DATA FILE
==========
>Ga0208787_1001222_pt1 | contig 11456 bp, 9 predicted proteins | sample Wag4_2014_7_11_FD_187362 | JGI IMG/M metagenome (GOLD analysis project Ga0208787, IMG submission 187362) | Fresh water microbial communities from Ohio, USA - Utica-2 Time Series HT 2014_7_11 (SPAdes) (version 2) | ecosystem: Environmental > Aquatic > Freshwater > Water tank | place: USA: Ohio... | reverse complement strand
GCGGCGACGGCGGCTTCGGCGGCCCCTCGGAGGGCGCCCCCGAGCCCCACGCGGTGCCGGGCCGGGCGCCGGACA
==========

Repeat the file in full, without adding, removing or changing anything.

>Ga0208787_1001222_pt1 | contig 11456 bp, 9 predicted proteins | sample Wag4_2014_7_11_FD_187362 | JGI IMG/M metagenome (GOLD analysis project Ga0208787, IMG submission 187362) | Fresh water microbial communities from Ohio, USA - Utica-2 Time Series HT 2014_7_11 (SPAdes) (version 2) | ecosystem: Environmental > Aquatic > Freshwater > Water tank | place: USA: Ohio... | reverse complement strand
GCGGCGACGGCGGCTTCGGCGGCCCCTCGGAGGGCGCCCCCGAGCCCCACGCGGTGCCGGGCCGGGCGCCGGACA